By Letters from Mess. Gordon and Lee, dated July 17, and August 10, 1810; and from Mr. Loveless, Madras, Sept. 10, 1810, the Directors hare received the most afflicting intelligence of the death of that excellent and useful Missionary Mr. Desgranges, who had been five years in India; and had, with much diligence, acquired the language of the country in which he had begun to preach, and into which he had translated the gospels of st. Matthew, st. dark, and St. Luke. The removal of this truly valuable servant of Christ whose labours promised such extensive usefulness, is a severe stroke, but a stroke froin that boly Hand which requires mute submission. The will of the Lord be done! But let Christians pray that it may please God to raise up other able mento carry on the goud work which bis servant had begun,

Mr. Desgranges was taken ill on the 4th of July; and died on the 12th. His disorder, which was extremely violent, was of a bilious nature. He suffered much pain, especially in his bead'; complained of extreme heat and thirst, and was troubled with frequent vonuiting of bile. He had the advice of physicians; but every reniedy proved insufficient. He departed about six o'clock in the evening, aged 30. Mrs. Desgranges was lying very ill at the same tine, in the next roon.

The physicians desired she might be removed to another house. A few hours icfore the death of ner buyband, she was carried through liis chamber; when, being devisous of seeing cach other once more, they took their last farewell, till they shall incetagain beyond the grave. The dear children also were, at his request, brulight to his bed side. The scene was affectiog beyond dc. scription.

iu regard to the state of our brother's mind, during his affliction (say bis serüving collragnicy, it was calin and serenc, irom dirst to last. His kord: Here irvi, oninto his great pain and weakness. When asked ibalbe was most annivus abuu?, c toplied. The concerns of the list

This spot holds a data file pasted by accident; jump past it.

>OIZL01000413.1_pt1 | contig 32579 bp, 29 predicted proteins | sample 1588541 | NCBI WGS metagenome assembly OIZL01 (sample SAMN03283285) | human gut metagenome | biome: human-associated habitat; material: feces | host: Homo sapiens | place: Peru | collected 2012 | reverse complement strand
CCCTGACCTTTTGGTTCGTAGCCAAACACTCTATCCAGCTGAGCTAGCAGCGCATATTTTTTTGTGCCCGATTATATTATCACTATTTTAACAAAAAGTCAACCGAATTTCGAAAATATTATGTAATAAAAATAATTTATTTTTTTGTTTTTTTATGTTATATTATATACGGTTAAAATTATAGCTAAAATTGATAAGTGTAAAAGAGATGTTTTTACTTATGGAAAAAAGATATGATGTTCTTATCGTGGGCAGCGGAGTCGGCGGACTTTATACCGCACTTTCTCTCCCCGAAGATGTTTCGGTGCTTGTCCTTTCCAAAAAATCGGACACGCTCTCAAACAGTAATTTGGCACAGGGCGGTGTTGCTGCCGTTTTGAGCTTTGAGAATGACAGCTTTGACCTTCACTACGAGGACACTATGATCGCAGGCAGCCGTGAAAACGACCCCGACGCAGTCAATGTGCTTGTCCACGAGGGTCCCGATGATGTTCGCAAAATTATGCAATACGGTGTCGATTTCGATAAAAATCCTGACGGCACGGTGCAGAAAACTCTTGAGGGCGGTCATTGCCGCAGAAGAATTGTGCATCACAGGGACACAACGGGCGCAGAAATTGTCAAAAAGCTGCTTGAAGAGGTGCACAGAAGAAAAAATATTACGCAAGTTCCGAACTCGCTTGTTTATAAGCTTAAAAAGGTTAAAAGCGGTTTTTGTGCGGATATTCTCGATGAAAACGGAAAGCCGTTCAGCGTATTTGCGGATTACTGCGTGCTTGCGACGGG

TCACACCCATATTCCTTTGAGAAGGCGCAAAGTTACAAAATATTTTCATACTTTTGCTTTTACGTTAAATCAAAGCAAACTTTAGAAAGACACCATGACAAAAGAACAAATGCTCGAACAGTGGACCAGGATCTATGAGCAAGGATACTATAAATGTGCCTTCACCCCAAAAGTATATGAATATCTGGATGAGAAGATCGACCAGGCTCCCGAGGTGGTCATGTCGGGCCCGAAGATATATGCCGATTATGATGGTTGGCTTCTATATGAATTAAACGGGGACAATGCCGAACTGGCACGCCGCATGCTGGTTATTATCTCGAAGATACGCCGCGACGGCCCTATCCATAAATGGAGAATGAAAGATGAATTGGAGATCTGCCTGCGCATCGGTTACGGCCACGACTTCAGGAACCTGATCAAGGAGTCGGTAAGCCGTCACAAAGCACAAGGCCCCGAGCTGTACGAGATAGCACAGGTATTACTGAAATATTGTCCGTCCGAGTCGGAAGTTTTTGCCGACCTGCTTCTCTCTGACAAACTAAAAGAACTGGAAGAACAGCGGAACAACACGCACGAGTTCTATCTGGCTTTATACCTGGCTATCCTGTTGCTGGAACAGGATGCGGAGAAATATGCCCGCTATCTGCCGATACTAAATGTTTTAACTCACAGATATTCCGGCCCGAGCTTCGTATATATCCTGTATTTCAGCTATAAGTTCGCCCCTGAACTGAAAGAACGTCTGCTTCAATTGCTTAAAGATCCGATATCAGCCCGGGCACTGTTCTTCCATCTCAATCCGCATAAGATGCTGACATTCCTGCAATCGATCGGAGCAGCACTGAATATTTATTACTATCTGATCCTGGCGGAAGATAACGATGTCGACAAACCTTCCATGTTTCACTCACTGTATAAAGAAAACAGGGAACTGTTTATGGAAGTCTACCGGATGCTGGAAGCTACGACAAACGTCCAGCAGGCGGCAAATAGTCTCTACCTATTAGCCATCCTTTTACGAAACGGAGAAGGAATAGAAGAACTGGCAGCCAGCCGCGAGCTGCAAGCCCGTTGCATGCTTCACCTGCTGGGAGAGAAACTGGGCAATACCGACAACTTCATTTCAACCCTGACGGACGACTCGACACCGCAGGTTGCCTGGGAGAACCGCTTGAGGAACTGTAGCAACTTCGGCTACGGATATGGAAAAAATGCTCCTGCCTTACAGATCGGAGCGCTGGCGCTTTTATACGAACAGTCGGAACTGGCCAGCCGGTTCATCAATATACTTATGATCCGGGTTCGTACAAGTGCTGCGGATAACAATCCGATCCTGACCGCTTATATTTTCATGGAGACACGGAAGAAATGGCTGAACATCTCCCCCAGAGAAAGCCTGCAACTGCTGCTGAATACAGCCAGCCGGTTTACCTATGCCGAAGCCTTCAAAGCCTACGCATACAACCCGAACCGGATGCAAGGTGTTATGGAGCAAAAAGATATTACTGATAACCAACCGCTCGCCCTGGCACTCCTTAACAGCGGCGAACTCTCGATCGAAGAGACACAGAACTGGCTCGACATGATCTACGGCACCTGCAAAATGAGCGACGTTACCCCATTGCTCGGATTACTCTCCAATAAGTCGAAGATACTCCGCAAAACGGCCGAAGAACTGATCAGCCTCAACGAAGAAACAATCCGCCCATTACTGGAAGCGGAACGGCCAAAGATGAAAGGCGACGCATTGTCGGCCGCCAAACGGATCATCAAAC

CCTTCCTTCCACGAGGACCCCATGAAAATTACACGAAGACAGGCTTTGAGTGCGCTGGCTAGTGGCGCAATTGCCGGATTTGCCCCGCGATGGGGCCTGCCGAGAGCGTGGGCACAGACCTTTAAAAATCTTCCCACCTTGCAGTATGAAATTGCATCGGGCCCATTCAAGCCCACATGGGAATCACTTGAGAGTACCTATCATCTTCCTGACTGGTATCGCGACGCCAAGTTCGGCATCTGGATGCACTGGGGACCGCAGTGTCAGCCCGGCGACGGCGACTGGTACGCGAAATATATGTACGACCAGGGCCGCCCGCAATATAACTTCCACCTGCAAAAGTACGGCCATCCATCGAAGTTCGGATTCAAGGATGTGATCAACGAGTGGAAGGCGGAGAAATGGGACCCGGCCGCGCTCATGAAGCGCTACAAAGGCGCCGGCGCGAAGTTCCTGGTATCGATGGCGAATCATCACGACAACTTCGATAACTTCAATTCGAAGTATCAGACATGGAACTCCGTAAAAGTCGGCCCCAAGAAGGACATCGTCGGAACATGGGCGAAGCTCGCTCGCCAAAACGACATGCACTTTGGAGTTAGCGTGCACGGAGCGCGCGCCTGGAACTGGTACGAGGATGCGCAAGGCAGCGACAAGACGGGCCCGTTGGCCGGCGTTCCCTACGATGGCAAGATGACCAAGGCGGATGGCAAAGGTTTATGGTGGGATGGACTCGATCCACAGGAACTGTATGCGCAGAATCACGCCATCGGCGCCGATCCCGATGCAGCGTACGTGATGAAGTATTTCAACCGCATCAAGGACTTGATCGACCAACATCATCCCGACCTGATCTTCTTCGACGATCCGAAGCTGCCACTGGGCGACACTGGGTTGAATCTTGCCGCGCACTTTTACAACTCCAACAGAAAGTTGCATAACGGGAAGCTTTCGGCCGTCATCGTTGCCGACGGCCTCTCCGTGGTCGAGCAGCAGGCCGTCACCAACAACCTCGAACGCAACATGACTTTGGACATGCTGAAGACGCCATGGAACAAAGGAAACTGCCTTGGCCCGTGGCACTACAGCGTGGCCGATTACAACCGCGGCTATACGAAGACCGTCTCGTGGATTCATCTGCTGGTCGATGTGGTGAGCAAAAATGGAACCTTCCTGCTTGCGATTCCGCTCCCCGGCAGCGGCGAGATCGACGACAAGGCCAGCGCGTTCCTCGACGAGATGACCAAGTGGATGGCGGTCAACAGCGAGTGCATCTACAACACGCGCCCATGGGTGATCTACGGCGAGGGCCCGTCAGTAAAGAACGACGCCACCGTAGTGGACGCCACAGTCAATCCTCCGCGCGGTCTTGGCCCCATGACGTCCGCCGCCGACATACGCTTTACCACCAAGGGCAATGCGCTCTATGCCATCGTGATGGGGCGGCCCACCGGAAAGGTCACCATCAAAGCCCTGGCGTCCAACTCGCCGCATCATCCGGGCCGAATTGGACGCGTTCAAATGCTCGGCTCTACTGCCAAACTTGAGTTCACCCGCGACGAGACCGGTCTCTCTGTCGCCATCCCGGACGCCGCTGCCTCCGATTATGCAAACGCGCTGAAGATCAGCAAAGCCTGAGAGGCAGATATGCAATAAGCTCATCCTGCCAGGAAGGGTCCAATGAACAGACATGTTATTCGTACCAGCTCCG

sion, - more particularly the translation of the Scriptures ;' but added, *God can carry that on, with or without means; so that my life is not Decessary on that account.'

On the day he died he was asked many questions; to which he could only answer, Yes, or No, or by lifting up his hand. The kind providence of God, however, preserved to him the use of his senses, so that be knew every person distinctly, and understood all that was said to him, till within an hour or two of his death.

Brother Gordon was so ill at the same time, that he was prerented from being with him after the 8th of July, the Doctor absolutely forbidding it; which deprivation greatly distressed his mind. He was not, however, on this account deseried, nor were his last expressions suffered to be eutirely lost.

He particularly desired that we would take care of Anandarayer, the Christian Bramin who assisted him in translating tlic Scriptures, and his wife; and wished that he should continue at that work. He expresscd also his desire that his brethren Gordon and Lec should continue at that station; and write immediately to the Directors to send more Missionaries. He wished that great attention might be paid to Aukupillai, à village about 30 miles distant, from which several persons had lately come to make inquiries about the Christian religion ; that the bramin inight often be sent to preach at that place ; and that, if possible, a school might be established there. He desired also particularly, that the native school in Vizagapatam should be nourished; and that care should be taken of his wife and children, until an opportunity offered for her return to Eugland, which he desired for the better education of the children.

A number of persons being round his bed, he was asked whether ho wished to meet them in heaven. •0, Yes,' he answered ; . and, if I could, I would now tell them how good the Lord has been to me.' Being asked if he was happy in the prospect of death and eternity; not being able to speak, he iminediately lifted up his right hand. Indeed, he rejoiced much in the hope of being with Christ, and also of meeting in heaven his much-beloved brother Cran.

Poor Anandarayer, the converted bramin, was much afected. He wished to be assured that the same care should be tahen of him by the surviving brethren, as by Mr. Desgranges, - and, being assured of this, be burst into tears, and pressing the hands of his dying father (as he called bim) to his lips, he kissed them, and asked if his inind was fixed ou Christ; to which he replied in the affirmative. “Will you pray to Jesus, said tie,' to give us his blessing?". Mr. Desgranges then closed his hands, and prayed for him. The bramin then said, I will not go from this place, but will go on, translating the Old and New Testainents, as long as God will give me power. In the place where you die, I will die, and will not leave this compound (or garden) to go anywhere else. Mr. Desgranges then put his hands on the brainin's head, and prayed some time. Many natives surrounded his bed, and wept: they were all constrained to say he was a good man!